This paper presents an analysis of how the design of a photovoltaic (PV) system influences the greenhouse gas emission balance in a net zero emission building (nZEB). In a zero emission building, the emissions associated both with the energy required in the operation of the building (operational emissions) and the energy used to produce the building materials (embodied emissions) are offset by renewable energy generated on-site (avoided emissions). The analysis is applied to a nZEB concept for a single-family building, developed by the Norwegian Research Centre on Zero Emission Buildings. Previous analyses have shown that the installation of a PV system accounts for a significant share of the embodied emissions of a nZEB. The objective of this paper is to assess how the PV system design choices influence the embodied and avoided emissions, in order to determine how the environmental impact can be minimised. Four different PV technologies (Si-mono, poly-Si and CIS, and high-efficiency Si-mono) in four different system designs for flat roofs are evaluated using two different grid emission factors. The installations are compared by means of net avoided emissions, greenhouse gas payback time (GPBT), greenhouse gas return on investment (GROI), and finally the net emission balance of the building. The results show that the system with the largest area of high-efficiency Si-mono modules achieves the best lifetime emission balance, but that the greenhouse gas return on investment is highest for the optimally oriented CIS modules.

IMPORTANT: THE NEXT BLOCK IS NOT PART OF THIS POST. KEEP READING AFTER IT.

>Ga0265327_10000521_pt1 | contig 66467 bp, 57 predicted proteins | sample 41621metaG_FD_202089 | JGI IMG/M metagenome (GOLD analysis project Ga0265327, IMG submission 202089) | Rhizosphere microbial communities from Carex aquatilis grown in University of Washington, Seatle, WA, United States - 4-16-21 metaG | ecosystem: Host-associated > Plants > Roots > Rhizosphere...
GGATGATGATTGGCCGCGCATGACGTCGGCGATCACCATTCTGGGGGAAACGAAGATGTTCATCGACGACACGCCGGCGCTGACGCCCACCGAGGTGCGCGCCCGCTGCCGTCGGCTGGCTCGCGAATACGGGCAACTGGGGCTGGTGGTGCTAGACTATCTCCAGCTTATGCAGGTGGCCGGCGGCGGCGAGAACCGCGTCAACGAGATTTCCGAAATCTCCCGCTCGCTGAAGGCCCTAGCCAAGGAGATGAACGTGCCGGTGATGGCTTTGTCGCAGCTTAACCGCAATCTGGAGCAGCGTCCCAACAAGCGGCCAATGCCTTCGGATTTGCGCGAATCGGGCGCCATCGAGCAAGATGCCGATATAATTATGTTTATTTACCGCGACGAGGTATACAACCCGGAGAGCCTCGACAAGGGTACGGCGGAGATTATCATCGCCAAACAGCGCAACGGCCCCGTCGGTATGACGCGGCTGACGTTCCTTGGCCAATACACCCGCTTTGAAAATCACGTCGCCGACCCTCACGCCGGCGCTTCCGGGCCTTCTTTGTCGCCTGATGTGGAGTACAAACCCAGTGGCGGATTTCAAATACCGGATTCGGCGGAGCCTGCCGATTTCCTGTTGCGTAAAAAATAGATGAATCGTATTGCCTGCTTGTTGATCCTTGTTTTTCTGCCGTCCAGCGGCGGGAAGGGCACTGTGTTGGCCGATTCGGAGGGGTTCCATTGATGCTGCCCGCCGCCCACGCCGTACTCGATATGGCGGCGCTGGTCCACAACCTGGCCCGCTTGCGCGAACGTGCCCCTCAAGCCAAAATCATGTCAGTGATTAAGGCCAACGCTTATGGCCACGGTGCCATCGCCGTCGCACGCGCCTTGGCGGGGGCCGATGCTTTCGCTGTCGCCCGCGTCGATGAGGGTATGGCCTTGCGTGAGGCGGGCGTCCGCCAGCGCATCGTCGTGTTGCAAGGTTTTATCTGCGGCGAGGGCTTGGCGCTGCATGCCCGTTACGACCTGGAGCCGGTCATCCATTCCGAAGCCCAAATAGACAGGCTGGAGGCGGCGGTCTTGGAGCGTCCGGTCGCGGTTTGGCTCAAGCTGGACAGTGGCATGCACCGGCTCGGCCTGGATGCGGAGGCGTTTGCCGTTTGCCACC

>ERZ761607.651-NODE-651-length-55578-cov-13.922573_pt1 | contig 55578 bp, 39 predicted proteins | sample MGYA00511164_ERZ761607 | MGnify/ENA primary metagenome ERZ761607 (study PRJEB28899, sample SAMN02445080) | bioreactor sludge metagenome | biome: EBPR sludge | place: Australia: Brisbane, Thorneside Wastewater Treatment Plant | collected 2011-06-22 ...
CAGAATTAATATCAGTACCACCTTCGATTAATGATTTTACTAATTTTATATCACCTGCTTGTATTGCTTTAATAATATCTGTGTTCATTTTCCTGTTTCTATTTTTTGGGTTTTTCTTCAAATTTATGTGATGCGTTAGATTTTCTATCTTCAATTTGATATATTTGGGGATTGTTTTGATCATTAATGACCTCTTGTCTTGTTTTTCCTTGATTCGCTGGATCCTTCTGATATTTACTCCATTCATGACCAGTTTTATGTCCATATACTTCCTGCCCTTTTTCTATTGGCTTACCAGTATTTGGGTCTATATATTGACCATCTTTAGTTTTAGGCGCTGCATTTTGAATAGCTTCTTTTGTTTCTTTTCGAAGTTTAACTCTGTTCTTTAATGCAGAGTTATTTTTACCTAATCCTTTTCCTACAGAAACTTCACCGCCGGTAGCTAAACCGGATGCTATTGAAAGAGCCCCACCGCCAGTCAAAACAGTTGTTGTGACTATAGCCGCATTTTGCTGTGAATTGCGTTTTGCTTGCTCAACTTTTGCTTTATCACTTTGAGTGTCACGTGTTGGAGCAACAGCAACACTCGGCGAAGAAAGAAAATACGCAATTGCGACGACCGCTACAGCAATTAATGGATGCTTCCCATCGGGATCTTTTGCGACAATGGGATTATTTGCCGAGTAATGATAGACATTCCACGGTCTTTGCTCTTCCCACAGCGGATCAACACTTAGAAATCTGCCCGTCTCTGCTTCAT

In a net zero energy building (nZEB), the energy demand from the operation of the building is met by renewable energy generated on site. Buildings require energy both in the form of heat and electricity, and solar energy utilization is important in order to reach a net zero energy balance. In projects with ambitious energy targets or limited available areas for local energy generation, solar thermal and photovoltaic (PV) installations will eventually compete for space on roofs and facades. Hybrid photovoltaic–thermal (PV/T) modules, in which heat and electricity is generated simultaneously, are therefore an interesting technology for building applications, which can potentially lead to a higher total efficiency and lower use of space. This paper describes a comparative simulation study of different solar energy solutions for a Norwegian residential building concept aiming for a net zero energy balance. Separate PV and solar thermal systems are compared to PV/T systems, and the resulting energy balances analyzed. The results show that the building with only high-efficiency PV modules comes closest to reaching a zero energy balance, but that the results depend greatly on the nZEB definition, the boundary conditions and the design of the building’s energy system.
This paper presents a review of projects where hybrid photovoltaic-thermal (PV/T) systems are used in buildings. PV/T systems convert solar radiation to electricity and heat simultaneously, in one module. The output of both electricity and heat suggests that the technology can be suited for use in buildings, especially when the available area for installation is limited. The market and research activities related to PV/T technology has increased in recent years. This article adds to existing reviews on PV/T technology by focusing on the building perspective. Different strategies for the use of PV/T in buildings are discussed, and examples of building projects are presented. An attempt is also made to assess to suitability of different PV/T technologies for use in buildings. Finally, the regional variations in market and applications are discussed.